Rear-Admiral Samuel F. Du Pont, commanding the Federal South Atlantic Blockading Squadron, suffered a sharp defeat when his fleet of ironclad warships was driven out of Charleston Harbor in South Carolina on April 7. Du Pont had little faith that the monitor-class ironclads could overpower heavily armed fortifications, and this defeat confirmed his fears.
Du Pont planned to renew the assault the next morning, but his captains soon came aboard his flagship and submitted their reports showing that the fleet had sustained serious damage. Du Pont therefore cancelled plans to attack again and announced, “We have met with a sad repulse. I shall not turn it into a great disaster.” He reported to Navy Secretary Gideon Welles, “I determined not to renew the attack, for, in my judgment, it would have converted a failure into a disaster.” Every captain agreed, confident that naval force alone could not take the harbor.
Captain John L. Worden, former commander of the first-ever U.S. ironclad (the U.S.S. Monitor) and current commander of the U.S.S. Montauk in Du Pont’s fleet, explained the limitations of the ironclads to Welles: “The punishment which the monitors are able to stand is wonderful, but it cannot be denied that their gun gear is more liable to accident than was foreseen. Battles are won by two qualities, ability to endure and ability to injure. The first we possess to an unrivalled degree–the latter one more sparingly.”
Du Pont wrote to Major-General David Hunter, commanding the Federal Department of the South, that his suspicions about the ironclads’ abilities had been confirmed: “I attempted to take the bull by the horns. but he was too much for us. These monitors are miserable failures where forts are concerned.” Du Pont urged Welles to publicly acknowledge that the failed assault was due to the ironclads being unfit for the purpose, but Welles refused.
President Abraham Lincoln was greatly disappointed when he learned of this defeat. He ordered Du Pont, “Hold your position inside the bar near Charleston, or, if you shall have left it, return to it, and hold it till further orders.” Lincoln hoped the Federal presence would keep the Confederates anxious and prevent them from building more defenses, particularly at Morris Island south of the harbor entrance. Lincoln added, “I do not, herein, order you to renew the general attack. That is to depend on your discretion, or a further order.”
Welles dispatched Chief Engineer Alban C. Stimers to inspect and report on the condition of the ironclads. Stimers was “agreeably disappointed” that he saw no penetration in the armor or turrets on any vessel. This led him to conclude that “the monitor vessels still retain sufficient enduring powers to enable them to pass all the forts and batteries.” Du Pont angrily refuted Stimers’s claims and accused him of conduct unbecoming an officer. But Welles sided with Stimers.
News of this defeat brought tremendous criticism upon Du Pont. Charles C. Fulton, who had witnessed the battle, wrote a damning article in the Baltimore American titled, “A Disgraceful Result.” Fulton claimed the ships could have taken Fort Sumter if they were given more time before withdrawing. Fulton wrote, “Oh, that we had a (Admiral David) Farragut here to take command at once, and do what has been so weakly attempted by Admiral Du Pont.”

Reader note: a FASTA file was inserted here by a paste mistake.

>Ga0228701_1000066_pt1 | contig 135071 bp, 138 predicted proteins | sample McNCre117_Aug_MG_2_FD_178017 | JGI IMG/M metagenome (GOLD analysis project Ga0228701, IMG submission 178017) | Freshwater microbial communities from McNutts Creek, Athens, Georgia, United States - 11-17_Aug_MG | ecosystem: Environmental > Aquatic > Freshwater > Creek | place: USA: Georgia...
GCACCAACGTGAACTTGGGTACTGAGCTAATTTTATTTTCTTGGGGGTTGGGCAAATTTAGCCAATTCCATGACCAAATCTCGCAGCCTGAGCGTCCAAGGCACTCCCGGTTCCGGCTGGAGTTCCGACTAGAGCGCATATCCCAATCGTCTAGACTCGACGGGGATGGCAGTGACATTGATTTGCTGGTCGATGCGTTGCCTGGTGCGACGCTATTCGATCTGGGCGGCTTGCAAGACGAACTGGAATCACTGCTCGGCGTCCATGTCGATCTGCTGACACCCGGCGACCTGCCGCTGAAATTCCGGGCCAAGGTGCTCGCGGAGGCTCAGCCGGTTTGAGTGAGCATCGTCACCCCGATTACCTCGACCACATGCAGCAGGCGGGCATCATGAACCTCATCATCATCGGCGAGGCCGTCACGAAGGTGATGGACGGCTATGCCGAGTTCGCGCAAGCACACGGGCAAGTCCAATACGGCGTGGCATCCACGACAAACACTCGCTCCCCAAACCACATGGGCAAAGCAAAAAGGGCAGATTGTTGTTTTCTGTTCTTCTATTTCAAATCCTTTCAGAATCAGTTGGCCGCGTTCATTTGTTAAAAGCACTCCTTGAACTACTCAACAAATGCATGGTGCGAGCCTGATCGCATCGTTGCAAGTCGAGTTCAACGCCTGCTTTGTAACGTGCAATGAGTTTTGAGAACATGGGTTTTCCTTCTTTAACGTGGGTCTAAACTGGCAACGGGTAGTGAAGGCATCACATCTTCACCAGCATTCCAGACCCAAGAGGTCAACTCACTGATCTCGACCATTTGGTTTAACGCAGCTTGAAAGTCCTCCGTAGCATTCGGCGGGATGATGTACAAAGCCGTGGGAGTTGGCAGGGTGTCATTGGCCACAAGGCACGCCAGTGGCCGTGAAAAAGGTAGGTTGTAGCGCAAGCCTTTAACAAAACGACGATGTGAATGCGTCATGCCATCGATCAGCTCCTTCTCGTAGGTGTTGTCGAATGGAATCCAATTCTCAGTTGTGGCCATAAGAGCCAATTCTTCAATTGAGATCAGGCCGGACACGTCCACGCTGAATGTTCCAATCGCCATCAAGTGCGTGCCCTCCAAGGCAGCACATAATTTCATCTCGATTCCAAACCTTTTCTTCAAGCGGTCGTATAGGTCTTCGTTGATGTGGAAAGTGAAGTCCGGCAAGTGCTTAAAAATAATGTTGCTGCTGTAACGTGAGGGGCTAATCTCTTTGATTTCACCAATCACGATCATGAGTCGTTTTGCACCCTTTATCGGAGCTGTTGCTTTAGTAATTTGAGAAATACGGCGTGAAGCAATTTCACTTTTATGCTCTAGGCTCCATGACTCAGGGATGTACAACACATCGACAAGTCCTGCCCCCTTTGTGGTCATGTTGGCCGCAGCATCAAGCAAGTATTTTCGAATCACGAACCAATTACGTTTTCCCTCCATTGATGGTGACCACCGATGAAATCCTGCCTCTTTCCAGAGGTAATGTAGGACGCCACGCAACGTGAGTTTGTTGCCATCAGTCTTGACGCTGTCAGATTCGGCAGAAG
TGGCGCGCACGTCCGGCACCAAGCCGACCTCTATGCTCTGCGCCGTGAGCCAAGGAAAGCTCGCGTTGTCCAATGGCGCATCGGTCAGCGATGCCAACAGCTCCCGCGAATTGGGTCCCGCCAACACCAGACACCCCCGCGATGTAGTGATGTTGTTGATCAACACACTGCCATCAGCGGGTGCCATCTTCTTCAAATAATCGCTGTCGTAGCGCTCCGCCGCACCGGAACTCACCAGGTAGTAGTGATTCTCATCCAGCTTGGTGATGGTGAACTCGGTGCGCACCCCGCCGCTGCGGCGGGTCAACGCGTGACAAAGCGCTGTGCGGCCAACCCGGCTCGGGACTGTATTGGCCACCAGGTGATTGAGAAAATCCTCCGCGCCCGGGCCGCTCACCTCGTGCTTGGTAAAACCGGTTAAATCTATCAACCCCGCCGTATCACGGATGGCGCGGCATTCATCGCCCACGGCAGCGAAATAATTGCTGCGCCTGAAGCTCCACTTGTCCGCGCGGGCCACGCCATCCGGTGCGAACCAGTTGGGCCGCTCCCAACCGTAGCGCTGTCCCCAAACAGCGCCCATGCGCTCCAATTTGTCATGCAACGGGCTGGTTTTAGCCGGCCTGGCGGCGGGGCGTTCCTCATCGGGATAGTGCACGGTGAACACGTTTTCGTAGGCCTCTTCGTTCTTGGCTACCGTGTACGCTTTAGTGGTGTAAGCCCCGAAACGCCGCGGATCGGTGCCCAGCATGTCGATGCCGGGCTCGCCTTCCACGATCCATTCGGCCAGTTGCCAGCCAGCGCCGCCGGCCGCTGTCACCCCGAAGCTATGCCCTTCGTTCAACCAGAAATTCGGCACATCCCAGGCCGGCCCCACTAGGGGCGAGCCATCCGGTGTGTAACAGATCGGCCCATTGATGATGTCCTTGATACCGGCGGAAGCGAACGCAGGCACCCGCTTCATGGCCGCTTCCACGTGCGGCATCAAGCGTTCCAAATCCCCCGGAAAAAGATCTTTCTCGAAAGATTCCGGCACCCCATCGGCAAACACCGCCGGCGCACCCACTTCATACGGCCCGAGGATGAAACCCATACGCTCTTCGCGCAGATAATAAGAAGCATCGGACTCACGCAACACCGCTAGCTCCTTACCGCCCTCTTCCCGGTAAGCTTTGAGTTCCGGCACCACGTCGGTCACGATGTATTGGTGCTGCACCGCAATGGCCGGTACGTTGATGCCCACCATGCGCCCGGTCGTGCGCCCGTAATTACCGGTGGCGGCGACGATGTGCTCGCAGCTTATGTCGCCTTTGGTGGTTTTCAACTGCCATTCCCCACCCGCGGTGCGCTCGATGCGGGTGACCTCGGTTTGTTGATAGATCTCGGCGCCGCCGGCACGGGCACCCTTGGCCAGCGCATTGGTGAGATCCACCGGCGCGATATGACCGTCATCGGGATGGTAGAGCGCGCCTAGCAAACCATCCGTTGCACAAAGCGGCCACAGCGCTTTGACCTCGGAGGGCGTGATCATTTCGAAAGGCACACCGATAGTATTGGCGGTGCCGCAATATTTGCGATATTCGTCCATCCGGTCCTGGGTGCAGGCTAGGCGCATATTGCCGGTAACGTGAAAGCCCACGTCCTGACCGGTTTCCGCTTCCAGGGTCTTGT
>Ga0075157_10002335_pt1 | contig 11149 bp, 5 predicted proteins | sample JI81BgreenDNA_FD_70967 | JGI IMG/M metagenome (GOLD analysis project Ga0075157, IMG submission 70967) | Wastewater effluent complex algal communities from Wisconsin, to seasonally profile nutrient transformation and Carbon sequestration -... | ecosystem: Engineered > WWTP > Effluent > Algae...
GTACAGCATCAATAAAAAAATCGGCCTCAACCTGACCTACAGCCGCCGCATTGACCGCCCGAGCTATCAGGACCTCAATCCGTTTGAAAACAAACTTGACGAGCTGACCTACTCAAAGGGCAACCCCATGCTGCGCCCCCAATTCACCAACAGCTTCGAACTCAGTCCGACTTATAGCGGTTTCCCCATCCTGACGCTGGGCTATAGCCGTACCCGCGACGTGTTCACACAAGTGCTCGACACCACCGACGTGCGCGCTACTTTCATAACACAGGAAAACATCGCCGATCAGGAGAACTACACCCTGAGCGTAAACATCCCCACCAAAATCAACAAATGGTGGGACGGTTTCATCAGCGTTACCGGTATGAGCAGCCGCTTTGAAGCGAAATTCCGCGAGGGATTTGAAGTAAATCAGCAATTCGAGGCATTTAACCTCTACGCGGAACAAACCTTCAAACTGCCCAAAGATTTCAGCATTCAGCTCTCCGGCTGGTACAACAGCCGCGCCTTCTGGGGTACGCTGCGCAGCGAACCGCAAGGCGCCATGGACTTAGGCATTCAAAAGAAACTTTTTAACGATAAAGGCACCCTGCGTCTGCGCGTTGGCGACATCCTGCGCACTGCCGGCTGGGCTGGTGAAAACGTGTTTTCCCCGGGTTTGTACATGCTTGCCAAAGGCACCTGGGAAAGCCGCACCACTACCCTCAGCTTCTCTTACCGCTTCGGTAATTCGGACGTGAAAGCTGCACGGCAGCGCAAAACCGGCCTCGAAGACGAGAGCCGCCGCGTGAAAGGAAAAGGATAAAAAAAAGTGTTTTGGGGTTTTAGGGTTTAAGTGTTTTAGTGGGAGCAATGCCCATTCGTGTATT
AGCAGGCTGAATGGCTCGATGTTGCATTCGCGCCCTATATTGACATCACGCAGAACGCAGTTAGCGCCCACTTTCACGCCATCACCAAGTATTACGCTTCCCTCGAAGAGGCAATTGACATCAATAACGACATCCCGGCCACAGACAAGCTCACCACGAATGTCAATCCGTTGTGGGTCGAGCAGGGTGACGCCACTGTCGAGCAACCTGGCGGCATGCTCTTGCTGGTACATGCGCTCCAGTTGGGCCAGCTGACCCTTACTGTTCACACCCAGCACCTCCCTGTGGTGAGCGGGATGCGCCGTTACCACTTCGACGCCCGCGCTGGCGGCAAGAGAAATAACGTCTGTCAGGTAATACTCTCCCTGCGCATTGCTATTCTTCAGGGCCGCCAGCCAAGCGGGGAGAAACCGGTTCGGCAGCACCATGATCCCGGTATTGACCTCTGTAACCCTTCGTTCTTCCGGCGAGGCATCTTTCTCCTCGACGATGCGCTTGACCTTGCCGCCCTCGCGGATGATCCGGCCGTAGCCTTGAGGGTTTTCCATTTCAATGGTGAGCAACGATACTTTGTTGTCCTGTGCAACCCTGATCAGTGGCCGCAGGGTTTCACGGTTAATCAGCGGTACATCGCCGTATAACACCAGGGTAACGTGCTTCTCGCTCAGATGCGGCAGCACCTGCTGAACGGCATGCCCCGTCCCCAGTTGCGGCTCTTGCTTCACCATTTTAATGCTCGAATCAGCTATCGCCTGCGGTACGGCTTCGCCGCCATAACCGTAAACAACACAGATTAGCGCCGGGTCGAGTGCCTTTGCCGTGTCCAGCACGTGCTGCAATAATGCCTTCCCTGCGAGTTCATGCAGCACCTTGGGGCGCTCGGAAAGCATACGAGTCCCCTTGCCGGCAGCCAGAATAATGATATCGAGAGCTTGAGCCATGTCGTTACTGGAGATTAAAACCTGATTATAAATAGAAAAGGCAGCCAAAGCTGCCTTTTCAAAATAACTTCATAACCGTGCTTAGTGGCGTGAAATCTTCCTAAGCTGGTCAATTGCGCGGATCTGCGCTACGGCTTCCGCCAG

Du Pont sent a 20-page letter to Welles railing against the article and blaming Assistant Navy Secretary Gustavus V. Fox for allowing it to be published since Fox had assigned Fulton to witness the battle. Welles wrote in his diary of Du Pont’s letter:
“The dispatch is no credit to Du Pont, who could be better employed. He is evidently thinking much more of Du Pont than of the service or the country. I fear he can be no longer useful in his present command, and am mortified and vexed that I did not earlier detect his vanity and weakness. They have lost us the opportunity to take Charleston, which a man of more daring energy and who had not a distinguished name to nurse and take care of would have improved. All Du Pont’s letters since the 8th show that he had no heart, no confidence, no zeal in his work; that he went into the fight with a predetermined conviction it would not be a success. He is prejudiced against the monitor class of vessels, and would attribute his failure to them, but it is evident he has no taste for rough, close fighting.”
Welles concluded that the captains who agreed with Du Pont’s decision to withdraw would not have done so had they not been part of Du Pont’s inner circle. He also refused to publish any reports about the ironclads’ weaknesses because “there was no necessity for us to proclaim that weakness to our enemies… Du Pont is morbidly sensitive, and to vindicate himself wants to publish every defect and weakness of the ironclads and to disparage them, regardless of its effect in inspiring the Rebels to resist them, and impairing the confidence of our own men.”
Du Pont insisted that Charleston could not be taken by the navy alone. Welles and the Federal high command began to see Du Pont as the main impediment to capturing Charleston.
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